- January 1st to May 1st : 1420km in 120 days
- 00km to 30km: only happiness
- 30km to 50km: so far so good
- 50km to 70km: first step into the unknown
- 70km to 95km: “If you’re going through hell, keep going”.
- 95km to 100km: journey to the edge
- 100km + 30min: the fear of my life
- Conclusion ? Next challenge ?
No matter how many times I reread the title of this article, I still can’t believe it. On Sunday, May 1st, 2022, I ran 100km, solo in Lisbon, in 12 hours and 35 minutes. I went through so many emotions, I have so many things to tell, that I don’t know where to start.
Maybe just by giving you the link of the newsletter that explains the origin of the challenge: “Why (and how) I’m going to run 100km on the 100th day of the year”. (in French)
And then, by the easiest: DATA DATA DATA!
- 120 days of training (January 1 – May 1)
- 1420 kilometers traveled (11.8 kilometers per day)
- 1.860.000 steps taken (15.500 steps per day)
- 390,000 calories burned (3,250 calories per day)
- 945 hours of sleep (8 hours per night)
- 41.7 average resting heart rate (over the entire prep)
- Personal best for the half marathon in Austin in 1h41m21s (strava link)
- Personal best 15km, 10miles and 20km in 1h36 (strava link)
- Personal best for 1km and 5km in 22 minutes (strava link)
- My first 20 miles in 2h53 (strava link) and first 50km (strava link)
- My first solo marathon in 4h13 (strava link)
- And lost 4 kilos the day of the race!
As you can see, the figures are quite impressive (available in excel format here). And even more with the 2 graphs below.
- The first graph shows the evolution of the number of kilometers per week and the average caloric expenditure. We can see right away that the “mileage” rises very quickly because of the time allowed, with a peak at 100km in the 8th week.
- We notice a stable average energy expenditure despite the large variations in the distances covered. Whether I run 40km or 105km per week, I remain on average close to 3200 calories burned per day.
- The second graph highlights my superpower: sleep anywhere/anytime. Managing to maintain 8 hours of effective sleep per night is probably the main reason for my lack of injuries (and ability to endure the effort)
- We notice a slight increase in my resting heart rate: 40.2 in January to 49.3 in March and 45.1 in April. This can be explained by my body’s need to “increase” its recovery capacity, especially during the sleep phases.
Let’s get to the heart of the matter. I’m going to approach the race step by step, feeling by feeling, in the form of big chapters. These 100km have been more than an adventure, a real journey to the edge of myself. Thinking about the structure of this article, I see 5 main chapters to tell you the story.
But before entering the race, I propose you a small paragraph on the training phase. Let’s face it, the race and the consecration at the end are the submerged part of the iceberg (“what we see”), but the biggest part of the work is the 4 previous months!
January 1st to May 1st : 1420km in 120 days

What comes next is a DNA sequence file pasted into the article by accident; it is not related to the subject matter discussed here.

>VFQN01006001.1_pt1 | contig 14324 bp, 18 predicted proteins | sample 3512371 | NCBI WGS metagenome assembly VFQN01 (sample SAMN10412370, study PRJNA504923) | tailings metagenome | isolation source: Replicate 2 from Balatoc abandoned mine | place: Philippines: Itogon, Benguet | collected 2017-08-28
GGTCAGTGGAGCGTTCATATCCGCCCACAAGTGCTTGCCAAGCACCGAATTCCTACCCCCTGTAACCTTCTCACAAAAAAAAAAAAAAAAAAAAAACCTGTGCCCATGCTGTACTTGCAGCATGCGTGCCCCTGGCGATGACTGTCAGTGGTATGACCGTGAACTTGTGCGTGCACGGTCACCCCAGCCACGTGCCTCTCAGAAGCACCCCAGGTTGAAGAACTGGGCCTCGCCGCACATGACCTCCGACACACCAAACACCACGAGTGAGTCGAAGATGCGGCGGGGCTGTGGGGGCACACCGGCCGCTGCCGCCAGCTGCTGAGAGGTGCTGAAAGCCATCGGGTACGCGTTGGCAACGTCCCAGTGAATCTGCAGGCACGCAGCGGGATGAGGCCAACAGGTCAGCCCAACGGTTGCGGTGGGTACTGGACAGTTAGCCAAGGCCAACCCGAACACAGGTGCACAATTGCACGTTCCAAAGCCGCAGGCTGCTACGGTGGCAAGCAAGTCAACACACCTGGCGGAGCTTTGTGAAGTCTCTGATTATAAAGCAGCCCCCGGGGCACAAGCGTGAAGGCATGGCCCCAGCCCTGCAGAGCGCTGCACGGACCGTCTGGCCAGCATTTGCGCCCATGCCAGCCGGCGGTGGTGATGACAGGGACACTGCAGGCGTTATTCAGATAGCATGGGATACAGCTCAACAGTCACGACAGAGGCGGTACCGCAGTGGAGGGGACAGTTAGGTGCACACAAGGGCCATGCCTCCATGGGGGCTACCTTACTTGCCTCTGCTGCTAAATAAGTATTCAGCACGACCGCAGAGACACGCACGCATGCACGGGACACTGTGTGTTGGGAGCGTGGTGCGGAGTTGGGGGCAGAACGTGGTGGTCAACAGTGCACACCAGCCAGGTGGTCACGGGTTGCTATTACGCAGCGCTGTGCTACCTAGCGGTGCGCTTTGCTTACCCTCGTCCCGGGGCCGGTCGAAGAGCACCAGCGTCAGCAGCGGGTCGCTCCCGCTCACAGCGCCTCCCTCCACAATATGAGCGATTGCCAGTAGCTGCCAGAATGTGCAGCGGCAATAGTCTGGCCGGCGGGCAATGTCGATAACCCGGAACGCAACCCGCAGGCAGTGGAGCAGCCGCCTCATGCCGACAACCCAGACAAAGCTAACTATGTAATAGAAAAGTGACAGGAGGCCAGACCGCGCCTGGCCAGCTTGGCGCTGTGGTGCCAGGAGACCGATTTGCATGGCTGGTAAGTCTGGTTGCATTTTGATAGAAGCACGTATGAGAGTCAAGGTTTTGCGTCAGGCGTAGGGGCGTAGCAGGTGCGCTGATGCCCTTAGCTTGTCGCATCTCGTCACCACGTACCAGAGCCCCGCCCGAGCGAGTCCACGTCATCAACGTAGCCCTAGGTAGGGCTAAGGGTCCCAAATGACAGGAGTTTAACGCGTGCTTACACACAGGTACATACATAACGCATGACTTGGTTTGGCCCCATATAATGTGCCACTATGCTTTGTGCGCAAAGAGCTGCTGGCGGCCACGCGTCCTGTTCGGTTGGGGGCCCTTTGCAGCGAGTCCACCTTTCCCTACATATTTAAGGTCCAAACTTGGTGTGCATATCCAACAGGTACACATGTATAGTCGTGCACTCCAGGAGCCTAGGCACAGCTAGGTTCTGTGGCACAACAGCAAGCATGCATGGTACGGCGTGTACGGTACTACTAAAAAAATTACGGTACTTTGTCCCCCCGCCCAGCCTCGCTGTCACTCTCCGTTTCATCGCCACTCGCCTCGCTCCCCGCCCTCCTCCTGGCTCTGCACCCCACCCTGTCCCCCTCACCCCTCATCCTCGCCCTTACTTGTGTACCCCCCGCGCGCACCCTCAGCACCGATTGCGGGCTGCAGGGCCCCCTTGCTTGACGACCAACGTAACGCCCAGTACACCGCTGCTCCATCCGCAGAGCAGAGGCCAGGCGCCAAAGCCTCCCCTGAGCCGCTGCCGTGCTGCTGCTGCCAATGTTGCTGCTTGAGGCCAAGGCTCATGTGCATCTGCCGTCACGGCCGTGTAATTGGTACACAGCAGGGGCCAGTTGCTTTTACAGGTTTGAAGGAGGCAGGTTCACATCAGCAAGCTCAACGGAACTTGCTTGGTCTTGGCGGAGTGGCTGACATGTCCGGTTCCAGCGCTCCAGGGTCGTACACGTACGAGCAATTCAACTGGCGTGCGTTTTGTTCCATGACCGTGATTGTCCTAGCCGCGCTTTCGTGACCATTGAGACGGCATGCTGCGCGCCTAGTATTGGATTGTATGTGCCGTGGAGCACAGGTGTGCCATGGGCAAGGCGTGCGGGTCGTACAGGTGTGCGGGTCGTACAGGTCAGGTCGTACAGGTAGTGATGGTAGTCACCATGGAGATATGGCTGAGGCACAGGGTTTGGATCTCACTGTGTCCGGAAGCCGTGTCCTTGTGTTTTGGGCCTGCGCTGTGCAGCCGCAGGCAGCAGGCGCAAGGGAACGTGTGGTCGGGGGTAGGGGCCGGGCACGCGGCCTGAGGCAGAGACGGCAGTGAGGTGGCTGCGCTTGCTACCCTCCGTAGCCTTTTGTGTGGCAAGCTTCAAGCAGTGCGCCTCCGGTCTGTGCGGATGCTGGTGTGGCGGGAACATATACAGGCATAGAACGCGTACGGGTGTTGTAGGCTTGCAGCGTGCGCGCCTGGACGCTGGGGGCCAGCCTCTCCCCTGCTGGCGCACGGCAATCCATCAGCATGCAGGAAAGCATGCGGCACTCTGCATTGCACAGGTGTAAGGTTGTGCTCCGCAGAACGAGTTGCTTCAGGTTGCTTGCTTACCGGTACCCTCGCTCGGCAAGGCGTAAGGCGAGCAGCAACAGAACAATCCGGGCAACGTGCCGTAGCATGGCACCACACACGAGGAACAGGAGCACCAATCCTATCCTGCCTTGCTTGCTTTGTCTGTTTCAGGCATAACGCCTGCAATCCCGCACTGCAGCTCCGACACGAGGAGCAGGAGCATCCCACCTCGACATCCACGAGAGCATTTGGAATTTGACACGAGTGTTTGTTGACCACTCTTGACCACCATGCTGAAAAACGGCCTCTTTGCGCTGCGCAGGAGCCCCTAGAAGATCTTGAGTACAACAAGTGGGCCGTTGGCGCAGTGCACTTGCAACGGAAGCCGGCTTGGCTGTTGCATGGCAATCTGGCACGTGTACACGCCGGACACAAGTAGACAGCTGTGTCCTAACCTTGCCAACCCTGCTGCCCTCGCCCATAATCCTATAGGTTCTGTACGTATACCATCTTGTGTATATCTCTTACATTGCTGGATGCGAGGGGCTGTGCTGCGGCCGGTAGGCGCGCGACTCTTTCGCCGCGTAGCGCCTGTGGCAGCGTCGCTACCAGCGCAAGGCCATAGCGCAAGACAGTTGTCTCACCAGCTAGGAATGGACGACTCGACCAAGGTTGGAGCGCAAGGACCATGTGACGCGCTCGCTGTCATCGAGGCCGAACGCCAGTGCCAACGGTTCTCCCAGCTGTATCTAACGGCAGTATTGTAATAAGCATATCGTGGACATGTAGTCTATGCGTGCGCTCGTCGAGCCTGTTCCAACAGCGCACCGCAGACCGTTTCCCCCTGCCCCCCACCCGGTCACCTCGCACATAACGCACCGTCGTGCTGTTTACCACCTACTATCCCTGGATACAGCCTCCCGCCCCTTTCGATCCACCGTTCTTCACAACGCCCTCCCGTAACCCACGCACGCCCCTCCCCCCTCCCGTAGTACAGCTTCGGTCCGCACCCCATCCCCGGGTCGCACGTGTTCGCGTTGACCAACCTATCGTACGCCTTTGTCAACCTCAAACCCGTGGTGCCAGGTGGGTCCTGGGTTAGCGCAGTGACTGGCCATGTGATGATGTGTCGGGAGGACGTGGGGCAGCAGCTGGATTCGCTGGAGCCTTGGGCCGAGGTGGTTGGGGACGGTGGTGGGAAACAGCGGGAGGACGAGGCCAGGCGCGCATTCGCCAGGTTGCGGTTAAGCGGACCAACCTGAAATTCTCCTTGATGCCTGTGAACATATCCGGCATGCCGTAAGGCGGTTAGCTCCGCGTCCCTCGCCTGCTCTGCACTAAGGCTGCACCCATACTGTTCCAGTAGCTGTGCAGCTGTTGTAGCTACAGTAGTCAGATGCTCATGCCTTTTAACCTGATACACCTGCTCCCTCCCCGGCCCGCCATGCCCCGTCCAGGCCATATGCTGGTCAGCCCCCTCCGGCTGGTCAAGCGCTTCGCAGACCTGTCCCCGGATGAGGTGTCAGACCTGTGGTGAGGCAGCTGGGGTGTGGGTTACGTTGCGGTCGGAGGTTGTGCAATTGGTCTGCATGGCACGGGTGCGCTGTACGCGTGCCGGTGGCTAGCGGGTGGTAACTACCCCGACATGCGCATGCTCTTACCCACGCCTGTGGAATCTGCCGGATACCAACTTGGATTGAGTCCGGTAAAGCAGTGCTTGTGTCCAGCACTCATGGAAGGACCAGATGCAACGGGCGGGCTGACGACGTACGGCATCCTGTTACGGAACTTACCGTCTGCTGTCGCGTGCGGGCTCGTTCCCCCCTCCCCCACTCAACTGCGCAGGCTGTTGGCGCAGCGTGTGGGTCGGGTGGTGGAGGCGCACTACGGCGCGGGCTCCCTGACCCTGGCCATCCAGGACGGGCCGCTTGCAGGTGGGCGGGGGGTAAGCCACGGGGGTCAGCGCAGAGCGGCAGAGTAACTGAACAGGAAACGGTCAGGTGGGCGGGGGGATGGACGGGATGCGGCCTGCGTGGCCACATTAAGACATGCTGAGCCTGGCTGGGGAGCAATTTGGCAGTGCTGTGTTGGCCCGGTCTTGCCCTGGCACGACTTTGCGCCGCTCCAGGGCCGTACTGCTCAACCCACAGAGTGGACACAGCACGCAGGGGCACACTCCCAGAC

The most important thing is not the race itself, but the whole preparation phase that allows you to launch yourself with confidence in the idea of succeeding, on D-day at 06h00 in the morning. Before being able to run 100km in one go, there are many steps to validate. I will summarize them as well as possible in this chapter
1 – Make the objective measurable (and time-bound)
Since you don’t change a formula that works every time, I applied once again “my method to achieve all your dreams 10x faster than everyone else” (published in April 2021). The first step is to make the goal measurable.
When I came across this video (link here) that made me want to become an “ultra-runner”, I easily arrived at the following (slightly crazy but it’ s not fun otherwise) measurable goal: “manage to run 100km in one day on the 100th day of the year.” (i.e. April 10)
2 – Get a coach
I then hired a coach (Maxime Lopes) to make sure the challenge was feasible, to start in the right direction and to avoid as many mistakes as possible. Despite his doubts about my ability to achieve this feat in 100 days, he decided to support me with an ambitious training plan (fit 9 months into 3). In his words, “it’s doable, but hang on tight Maxime because you’re going to have to go hard… and starting tomorrow.”
The only downside to the overall coaching, which became apparent towards the end of the preparation, was the lack of “experience by himself” on a 100km race. As the race approached, I felt it would have been nice to have a coach “who has done it before”. But rightly so, he pointed out to me that there are few requests for challenges of this magnitude and that the majority of people crazy enough to take on a 100km race are often well experienced in the subject. So few requests = few “100km” coaches. Make sense.
3 – Create a “no motivation” system
Then it was as silly as it was mean. Don’t look at the top of the mountain (or you’ll crystallize) but break the goal down into steps so small that you won’t need motivation to get there.
Before running 100km, you have to pass the 50km race. But before running 50km, you have to test yourself on 30km. And in order to test yourself over 30km, you must already (quickly) reach a weekly volume of 85/90km.